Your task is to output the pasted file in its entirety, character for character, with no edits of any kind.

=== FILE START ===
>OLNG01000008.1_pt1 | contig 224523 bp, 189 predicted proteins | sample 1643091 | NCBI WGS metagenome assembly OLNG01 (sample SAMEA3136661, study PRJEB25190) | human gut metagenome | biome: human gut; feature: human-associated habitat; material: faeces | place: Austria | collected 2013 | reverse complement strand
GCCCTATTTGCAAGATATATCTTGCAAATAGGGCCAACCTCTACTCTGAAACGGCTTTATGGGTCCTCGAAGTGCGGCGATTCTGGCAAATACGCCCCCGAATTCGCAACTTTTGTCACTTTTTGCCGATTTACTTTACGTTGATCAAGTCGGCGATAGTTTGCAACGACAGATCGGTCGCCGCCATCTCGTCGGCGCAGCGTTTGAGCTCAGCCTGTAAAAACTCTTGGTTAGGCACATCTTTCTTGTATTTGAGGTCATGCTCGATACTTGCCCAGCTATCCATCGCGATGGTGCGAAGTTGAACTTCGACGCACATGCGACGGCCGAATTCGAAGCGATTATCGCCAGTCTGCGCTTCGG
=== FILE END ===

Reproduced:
>OLNG01000008.1_pt1 | contig 224523 bp, 189 predicted proteins | sample 1643091 | NCBI WGS metagenome assembly OLNG01 (sample SAMEA3136661, study PRJEB25190) | human gut metagenome | biome: human gut; feature: human-associated habitat; material: faeces | place: Austria | collected 2013 | reverse complement strand
GCCCTATTTGCAAGATATATCTTGCAAATAGGGCCAACCTCTACTCTGAAACGGCTTTATGGGTCCTCGAAGTGCGGCGATTCTGGCAAATACGCCCCCGAATTCGCAACTTTTGTCACTTTTTGCCGATTTACTTTACGTTGATCAAGTCGGCGATAGTTTGCAACGACAGATCGGTCGCCGCCATCTCGTCGGCGCAGCGTTTGAGCTCAGCCTGTAAAAACTCTTGGTTAGGCACATCTTTCTTGTATTTGAGGTCATGCTCGATACTTGCCCAGCTATCCATCGCGATGGTGCGAAGTTGAACTTCGACGCACATGCGACGGCCGAATTCGAAGCGATTATCGCCAGTCTGCGCTTCGG